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expert reaction to new rules on household gatherings in Greater Manchester, and parts of West Yorkshire and East Lancashire

Rules on household gatherings have been tightened in Greater Manchester, and parts of West Yorkshire and East Lancashire.


Prof Kate Pickett, Professor of Epidemiology, and Deputy Director of the Centre for Future Health, University of York, and Bradford Institute for Health Research Covid-19 Scientific Advisory Group, said:

“We understand that there is a need to respond to rising cases as part of measures to control COVID-19.  The circumstances which contribute to the spread of the virus are, however, numerous and complex.  Focussing on specific individual behaviours (i.e., meeting indoors with other households) does not address other underlying factors which have also been shown to be important, including working in certain occupations or living in overcrowded/multi-occupancy housing.  These factors mean that the impact of the coronavirus pandemic and associated restrictions fall disproportionately on some of the least advantaged in society.  A holistic approach to address underlying vulnerabilities and mitigate the impacts of lockdown measures is needed, and changes to guidance and regulations need to be communicated well in advance of their implementation.  It is disappointing that this was announced at such short notice, including for communities preparing to celebrate Eid.”


Dr Julian Tang, Honorary Associate Professor in Respiratory Sciences, University of Leicester, said:

“These new restrictions make sense from a virus control angle – so far we’ve imposed rules to limit contact between strangers in indoor and outdoor public areas and on public transport, but the virus is still managing to transmit between friends and families from different households.

“It is natural to get physically closer with people you know, such as in garden parties and indoors with families and friends that we have not seen for several months – but this will give the virus more opportunity to spread, particularly from both pre-symptomatic and asymptomatically infected individuals, the existence of whom are well-documented now: (which says “Based on what we currently know, transmission of COVID-19 is primarily occurring from people when they have symptoms, and can also occur just before they develop symptoms, when they are in close proximity to others for prolonged periods of time. While someone who never develops symptoms can also pass the virus to others, it is still not clear to what extent this occurs and more research is needed in this area”).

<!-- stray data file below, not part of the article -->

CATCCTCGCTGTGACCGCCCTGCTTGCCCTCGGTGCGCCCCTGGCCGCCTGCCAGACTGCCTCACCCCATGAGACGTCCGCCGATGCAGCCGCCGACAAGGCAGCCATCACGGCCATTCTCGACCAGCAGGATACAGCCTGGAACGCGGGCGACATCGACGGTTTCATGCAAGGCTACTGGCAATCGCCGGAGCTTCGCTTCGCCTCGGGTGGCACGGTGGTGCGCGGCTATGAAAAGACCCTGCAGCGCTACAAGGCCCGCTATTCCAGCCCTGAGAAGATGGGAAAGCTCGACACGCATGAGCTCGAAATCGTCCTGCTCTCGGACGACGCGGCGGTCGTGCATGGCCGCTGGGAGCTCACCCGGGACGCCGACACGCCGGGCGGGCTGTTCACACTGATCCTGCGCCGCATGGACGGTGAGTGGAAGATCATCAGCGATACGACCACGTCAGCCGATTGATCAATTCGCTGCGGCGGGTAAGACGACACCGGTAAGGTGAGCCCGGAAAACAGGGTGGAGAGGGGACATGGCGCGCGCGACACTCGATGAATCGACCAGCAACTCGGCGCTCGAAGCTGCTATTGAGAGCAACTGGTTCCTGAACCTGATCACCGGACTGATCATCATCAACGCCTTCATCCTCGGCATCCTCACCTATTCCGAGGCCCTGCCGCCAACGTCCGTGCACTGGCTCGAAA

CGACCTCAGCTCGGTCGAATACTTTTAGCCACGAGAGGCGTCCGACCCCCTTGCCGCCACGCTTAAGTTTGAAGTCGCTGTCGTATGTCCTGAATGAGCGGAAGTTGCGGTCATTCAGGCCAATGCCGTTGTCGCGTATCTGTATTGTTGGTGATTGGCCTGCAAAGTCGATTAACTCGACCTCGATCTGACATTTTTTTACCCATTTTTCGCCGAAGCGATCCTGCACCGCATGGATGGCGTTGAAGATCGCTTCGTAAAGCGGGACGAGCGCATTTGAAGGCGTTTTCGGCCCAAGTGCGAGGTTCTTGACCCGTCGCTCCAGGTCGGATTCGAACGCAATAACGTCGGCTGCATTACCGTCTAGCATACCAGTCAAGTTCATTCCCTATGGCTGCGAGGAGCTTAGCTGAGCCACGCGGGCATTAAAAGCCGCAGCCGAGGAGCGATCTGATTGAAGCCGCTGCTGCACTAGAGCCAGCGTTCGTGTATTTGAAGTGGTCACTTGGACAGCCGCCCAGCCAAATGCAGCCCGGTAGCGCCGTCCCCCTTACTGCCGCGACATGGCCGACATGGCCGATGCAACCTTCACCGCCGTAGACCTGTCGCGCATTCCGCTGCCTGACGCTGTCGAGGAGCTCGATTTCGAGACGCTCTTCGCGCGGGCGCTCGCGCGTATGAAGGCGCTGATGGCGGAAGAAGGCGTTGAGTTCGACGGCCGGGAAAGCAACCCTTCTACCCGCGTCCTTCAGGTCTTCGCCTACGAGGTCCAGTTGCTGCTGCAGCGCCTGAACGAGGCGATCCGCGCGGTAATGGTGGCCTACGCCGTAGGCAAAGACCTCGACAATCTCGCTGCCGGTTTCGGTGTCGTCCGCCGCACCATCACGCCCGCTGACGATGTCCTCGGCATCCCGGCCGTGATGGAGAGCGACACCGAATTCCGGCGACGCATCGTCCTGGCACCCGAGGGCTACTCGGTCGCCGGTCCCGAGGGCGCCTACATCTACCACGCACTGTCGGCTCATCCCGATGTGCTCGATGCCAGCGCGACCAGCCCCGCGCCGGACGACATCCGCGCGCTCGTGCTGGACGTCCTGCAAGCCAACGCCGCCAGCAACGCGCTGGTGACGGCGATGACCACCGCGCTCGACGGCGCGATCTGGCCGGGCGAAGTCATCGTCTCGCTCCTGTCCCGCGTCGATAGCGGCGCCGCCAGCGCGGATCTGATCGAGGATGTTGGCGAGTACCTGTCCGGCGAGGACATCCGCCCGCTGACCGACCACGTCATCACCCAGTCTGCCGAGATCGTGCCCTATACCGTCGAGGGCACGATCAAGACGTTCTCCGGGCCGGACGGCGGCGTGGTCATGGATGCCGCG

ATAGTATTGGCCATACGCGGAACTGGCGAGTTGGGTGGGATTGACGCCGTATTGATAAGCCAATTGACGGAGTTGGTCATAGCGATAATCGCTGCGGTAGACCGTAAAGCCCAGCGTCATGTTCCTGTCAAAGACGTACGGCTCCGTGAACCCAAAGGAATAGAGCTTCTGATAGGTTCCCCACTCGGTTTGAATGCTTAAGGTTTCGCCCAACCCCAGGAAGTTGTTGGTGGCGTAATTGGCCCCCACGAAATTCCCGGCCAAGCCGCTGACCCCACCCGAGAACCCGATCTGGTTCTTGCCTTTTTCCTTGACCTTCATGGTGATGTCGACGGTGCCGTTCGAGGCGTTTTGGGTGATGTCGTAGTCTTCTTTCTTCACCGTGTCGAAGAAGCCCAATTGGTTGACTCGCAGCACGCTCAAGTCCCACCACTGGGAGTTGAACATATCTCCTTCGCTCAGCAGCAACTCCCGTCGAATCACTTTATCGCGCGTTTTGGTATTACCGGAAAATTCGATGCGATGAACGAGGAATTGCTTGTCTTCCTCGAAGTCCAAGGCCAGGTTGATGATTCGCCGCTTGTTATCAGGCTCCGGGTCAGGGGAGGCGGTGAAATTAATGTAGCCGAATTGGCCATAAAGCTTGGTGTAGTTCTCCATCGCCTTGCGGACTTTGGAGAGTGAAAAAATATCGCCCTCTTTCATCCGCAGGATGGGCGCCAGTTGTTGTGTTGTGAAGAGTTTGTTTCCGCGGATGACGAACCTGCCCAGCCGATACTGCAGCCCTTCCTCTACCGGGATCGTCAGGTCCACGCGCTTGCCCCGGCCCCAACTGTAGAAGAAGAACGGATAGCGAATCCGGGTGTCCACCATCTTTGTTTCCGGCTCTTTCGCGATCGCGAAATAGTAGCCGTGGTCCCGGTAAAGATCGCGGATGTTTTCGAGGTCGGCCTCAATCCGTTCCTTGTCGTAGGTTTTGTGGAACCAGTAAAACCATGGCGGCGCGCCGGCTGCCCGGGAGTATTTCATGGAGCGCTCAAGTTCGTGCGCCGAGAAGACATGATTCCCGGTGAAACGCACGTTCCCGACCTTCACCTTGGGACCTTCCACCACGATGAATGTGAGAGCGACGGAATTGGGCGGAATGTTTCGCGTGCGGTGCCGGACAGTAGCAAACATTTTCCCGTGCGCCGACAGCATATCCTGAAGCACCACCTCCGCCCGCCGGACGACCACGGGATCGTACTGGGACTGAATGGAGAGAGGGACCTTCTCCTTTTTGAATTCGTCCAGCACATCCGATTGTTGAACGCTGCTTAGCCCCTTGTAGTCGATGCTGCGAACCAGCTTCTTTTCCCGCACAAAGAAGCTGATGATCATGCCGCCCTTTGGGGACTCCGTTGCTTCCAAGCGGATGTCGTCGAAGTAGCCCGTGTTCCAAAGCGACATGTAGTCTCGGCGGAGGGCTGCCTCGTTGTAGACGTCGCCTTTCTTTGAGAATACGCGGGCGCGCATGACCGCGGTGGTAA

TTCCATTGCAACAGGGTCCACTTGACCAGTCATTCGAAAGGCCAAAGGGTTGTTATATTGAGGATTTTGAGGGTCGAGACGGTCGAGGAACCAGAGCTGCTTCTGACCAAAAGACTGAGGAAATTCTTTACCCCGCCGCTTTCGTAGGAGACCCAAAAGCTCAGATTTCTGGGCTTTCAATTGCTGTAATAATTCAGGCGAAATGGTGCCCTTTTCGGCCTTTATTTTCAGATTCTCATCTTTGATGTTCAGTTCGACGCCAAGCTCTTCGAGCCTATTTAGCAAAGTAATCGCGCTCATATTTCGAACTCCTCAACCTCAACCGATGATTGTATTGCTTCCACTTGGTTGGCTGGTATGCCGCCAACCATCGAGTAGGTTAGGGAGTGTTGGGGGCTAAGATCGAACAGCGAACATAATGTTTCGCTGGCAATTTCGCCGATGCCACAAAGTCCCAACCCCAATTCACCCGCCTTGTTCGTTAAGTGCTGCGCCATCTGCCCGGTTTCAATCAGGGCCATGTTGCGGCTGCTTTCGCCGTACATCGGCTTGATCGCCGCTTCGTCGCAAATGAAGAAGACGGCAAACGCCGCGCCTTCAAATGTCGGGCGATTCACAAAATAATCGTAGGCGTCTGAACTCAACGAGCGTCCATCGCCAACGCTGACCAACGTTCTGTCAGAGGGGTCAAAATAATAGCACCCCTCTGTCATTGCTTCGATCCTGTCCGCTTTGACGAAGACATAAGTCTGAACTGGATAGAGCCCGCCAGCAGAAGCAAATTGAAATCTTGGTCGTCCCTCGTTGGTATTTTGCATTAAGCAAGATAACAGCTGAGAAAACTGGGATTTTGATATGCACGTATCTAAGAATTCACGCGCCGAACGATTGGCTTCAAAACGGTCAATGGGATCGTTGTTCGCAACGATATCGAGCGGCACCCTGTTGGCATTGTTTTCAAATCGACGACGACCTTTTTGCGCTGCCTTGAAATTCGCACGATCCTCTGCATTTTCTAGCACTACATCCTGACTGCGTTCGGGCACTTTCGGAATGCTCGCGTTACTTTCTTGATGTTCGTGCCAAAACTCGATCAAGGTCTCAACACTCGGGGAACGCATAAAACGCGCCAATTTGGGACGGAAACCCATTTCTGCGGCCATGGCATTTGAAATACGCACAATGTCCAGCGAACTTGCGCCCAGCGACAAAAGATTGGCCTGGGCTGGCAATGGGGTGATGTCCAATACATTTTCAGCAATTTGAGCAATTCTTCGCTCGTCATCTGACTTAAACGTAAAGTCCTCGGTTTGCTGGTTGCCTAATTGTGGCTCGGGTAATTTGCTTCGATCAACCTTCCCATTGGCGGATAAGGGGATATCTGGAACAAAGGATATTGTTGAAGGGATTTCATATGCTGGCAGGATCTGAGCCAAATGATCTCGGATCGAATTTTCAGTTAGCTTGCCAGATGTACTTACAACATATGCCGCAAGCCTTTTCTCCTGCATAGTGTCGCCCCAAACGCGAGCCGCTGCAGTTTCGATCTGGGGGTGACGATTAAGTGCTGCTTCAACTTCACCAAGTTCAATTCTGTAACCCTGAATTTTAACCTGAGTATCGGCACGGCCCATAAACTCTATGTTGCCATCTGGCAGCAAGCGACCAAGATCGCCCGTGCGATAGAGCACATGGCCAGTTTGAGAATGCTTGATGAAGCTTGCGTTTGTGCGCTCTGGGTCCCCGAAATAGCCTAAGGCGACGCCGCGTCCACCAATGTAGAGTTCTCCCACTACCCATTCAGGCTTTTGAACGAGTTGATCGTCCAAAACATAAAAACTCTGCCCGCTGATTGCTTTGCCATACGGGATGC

“The spread amongst the younger generation is also likely linked to this, as younger people have larger, wider social circles so a higher contact rate is likely to ensue following the lifting of lockdown restrictions.

“Despite the level of asymptomatic infection, at this stage, most of the population is likely still susceptible to COVID-19, so such local population surges are likely to continue for some time.”


Prof Keith Neal, Emeritus Professor of the Epidemiology of Infectious Diseases, University of Nottingham, said:

“Transmission within households has been recognised as one of the main routes of transmission from the earliest days of the pandemic.  This is almost certainly due to the inability to keep distances within a house and the length of exposure time.

“Households mixing will lead to much more significant exposures (people closer together) and more time spent in contact than other areas were social distancing is easier (such as pubs and restaurants) and where masks are required (shops and public transport).  Both degree of exposure and time spent are important.

“These targeted measures appear to be a result of local investigations of where transmission is thought to be most commonly occurring.  This is the most sensible way to control any outbreak, obtain as much information about spread and apply appropriate control measures.

“Early action will mean restrictions can be lifted sooner than if interventions were delayed.

“Multi-generational families have been mentioned.  It is the number of people in the household which is the key factor.  Multi-generational families is about an increased risk in older people who are more at risk of serious infection acquiring COVID-19 from people they live with.”


Dr Michael Head, Senior Research Fellow in Global Health, University of Southampton, said:

“Meeting indoors, particularly within the house of a friend or relative, increases the risks of transmission.  There will be prolonged close contact, potentially over several hours.  Rooms in households will be smaller and maybe less well ventilated than in other larger indoors environments such as restaurants.  There may be increased touching of shared objects, such as cutlery, and those meeting may well hug and kiss.  All of these activities individually pose a small risk, but if enough low-risk activities take place, then the overall risk of transmission of COVID-19 increases.”


All our previous output on this subject can be seen at this weblink:


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